Goodbye Vic Fedeli, we hardly knew ye.
As the Progressive Conservative chuckwagon raced further over the cliff this week, the affable and pragmatic Fedeli decided to step off and step down as a permanent leadership candidate — and did so with a flourish, wrapping himself in a flag of devotion to party and province vowing ominously to “root out the rot” in the Ontario PC Party.
Fedeli has never been one for reckless rhetoric during his time at Queen’s Park. So his declaration of a crisis has credibility, even if his riff on rot is partly a smokescreen for getting while the getting is good.
Understanding he would never escape from the upcoming PC leadership Thunderdome (many enter, only one leaves), Fedeli now has one of the least demanding jobs in politics: interim leader. Look at the goodwill for Rona Ambrose, or even Jim Wilson provincially, when they took the helm but stayed out of the leadership race. Every party loves a leader that no one has to vote for.
Plus, if the PCs falter in the June election, there will be many who will regret not sticking with bland-but-steady Vic.
But that was yesterday’s “fake news.”
Now, all eyes are on the Donald Trump-ish candidacy of former Toronto city councillor Doug Ford. You sense that if it were possible, Ford would have taken an escalator down to his mother’s basement to announce his leadership bid for the Progressive Conservatives.
WATCH: Vic Fedeli rules out run for PC leadership, to focus on ‘rot’ instead. Alan Carter has more. (Jan. 30)
His broadside against unnamed “elites” in the party is taken directly from the Trump campaign handbook detailing how to speak for poor people while being stinking rich yourself.
Although the late Rob Ford is often cited as the template for this kind of irony-ignorant candidacy, Doug will try to replicate Trump’s success as an outsider campaigning against nefarious forces trying to subvert the will of the people.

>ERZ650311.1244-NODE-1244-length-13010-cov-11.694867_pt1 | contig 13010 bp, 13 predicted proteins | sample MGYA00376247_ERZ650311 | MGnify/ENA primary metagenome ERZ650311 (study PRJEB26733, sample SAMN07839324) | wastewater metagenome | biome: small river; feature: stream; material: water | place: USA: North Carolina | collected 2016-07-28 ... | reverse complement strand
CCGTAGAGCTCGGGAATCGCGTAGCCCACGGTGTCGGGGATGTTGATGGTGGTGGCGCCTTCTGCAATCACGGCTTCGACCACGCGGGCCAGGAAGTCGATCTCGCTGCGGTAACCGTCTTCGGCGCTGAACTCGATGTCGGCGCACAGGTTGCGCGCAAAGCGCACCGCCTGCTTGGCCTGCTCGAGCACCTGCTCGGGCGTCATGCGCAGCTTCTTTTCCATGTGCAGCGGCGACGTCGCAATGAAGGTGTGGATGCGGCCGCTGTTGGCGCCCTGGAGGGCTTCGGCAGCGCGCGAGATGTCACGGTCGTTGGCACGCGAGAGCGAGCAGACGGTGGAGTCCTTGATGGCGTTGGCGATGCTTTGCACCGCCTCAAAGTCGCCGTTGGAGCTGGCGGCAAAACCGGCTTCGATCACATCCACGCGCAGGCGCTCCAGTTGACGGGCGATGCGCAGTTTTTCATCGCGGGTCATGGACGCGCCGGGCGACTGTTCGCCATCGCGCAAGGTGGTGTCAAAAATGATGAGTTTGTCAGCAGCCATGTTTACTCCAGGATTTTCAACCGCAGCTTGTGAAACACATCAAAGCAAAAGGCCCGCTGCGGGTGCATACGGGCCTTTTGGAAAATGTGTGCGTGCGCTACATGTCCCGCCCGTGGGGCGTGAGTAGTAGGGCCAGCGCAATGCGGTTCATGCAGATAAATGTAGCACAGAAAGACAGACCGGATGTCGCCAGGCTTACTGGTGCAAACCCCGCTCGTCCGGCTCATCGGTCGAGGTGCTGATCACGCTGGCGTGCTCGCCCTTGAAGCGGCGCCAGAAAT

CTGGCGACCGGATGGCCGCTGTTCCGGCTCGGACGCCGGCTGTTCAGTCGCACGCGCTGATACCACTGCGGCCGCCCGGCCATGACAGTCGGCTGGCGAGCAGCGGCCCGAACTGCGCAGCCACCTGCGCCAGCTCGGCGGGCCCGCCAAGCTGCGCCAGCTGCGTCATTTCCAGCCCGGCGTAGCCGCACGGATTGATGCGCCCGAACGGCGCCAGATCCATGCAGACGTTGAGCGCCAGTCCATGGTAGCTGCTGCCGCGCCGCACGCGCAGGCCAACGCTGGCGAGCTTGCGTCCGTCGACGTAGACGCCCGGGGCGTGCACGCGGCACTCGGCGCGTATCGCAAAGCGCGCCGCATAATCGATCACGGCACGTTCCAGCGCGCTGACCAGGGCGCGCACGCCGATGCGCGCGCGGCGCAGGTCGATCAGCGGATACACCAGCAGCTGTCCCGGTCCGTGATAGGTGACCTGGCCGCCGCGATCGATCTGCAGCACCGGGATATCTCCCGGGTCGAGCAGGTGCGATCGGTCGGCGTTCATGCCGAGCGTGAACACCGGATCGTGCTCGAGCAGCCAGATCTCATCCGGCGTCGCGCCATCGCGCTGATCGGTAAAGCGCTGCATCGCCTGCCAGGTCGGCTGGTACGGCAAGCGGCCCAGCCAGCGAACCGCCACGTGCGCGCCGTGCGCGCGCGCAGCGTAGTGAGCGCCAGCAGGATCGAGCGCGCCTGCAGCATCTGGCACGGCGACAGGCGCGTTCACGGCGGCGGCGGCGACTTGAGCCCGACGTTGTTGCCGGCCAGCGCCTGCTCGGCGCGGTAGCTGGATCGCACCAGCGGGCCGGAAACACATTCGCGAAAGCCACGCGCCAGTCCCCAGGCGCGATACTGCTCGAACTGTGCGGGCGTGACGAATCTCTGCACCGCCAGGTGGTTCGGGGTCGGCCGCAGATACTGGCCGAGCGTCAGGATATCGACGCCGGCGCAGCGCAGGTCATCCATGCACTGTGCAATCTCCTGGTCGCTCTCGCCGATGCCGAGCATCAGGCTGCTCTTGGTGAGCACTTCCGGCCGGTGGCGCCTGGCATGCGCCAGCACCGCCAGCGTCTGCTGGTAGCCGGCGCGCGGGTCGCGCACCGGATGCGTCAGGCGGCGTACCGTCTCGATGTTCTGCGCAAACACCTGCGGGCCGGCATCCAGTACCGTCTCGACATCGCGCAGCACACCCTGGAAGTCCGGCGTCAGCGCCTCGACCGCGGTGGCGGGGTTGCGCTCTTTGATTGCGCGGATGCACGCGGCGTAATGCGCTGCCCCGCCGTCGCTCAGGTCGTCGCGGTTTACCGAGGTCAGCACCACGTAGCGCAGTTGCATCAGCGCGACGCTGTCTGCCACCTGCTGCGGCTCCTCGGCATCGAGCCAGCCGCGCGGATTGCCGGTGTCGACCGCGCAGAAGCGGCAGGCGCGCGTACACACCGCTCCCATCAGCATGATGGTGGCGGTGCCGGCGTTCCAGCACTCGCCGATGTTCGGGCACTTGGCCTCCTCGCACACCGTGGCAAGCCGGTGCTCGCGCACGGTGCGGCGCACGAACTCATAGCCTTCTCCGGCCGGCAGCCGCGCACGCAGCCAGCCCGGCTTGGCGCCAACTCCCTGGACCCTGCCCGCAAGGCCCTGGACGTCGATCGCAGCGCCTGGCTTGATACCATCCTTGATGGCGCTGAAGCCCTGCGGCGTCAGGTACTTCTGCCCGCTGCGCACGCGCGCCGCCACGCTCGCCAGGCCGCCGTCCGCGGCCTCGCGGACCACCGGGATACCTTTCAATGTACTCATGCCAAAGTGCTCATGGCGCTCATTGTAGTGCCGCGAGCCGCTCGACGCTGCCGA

In the nasty fight to come (few believe Ford’s promise of a respectful race), the Ontario PC platform will likely be dismantled as candidates look for ways to differentiate themselves from each other. Soon, it won’t just be Patrick Brown and his spiffy haircut removed from the People’s Guarantee, but pledges for a carbon tax and plans for deficit spending in the first years of a PC administration will likely be tossed on the political bonfire.
In an interview with Global News Radio 640 Toronto’s Alex Pierson on Wednesday afternoon, Ford promised not only to review the carbon tax, which he called “nasty,” but to also review Ontario’s sexual education curriculum — a subject that has long been a thorn in the side of Ontario’s social conservatives.
Can Ford actually win, you ask? Those are two questions to be answered in quick succession. First, at a leadership convention in March and then the provincial vote in June.
Here are two answers in quick succession: Yes and yes.
Any pundit who snickered at Trump’s escalator ride to infamy would be wise to avoid assuming Doug Ford can’t make it out of the basement.
Brown yanked the carpet out from under the anti-sex-edders after winning the leadership and then abandoned more conservatives with a capital ‘C’-centrist platform. Of the presumed candidates running for the leadership, only Ford can win them back.
Ford’s path to leadership is not easy. He will have to prove his family brand can sell memberships outside of Toronto and he doesn’t have the deep pockets or organizational talent coalescing around Caroline Mulroney and Rod Phillips.
But Ford can win.
As for the bigger contest in June against Kathleen Wynne and Andrea Horwath? The past Ford and current Trump make that answer self-evident.
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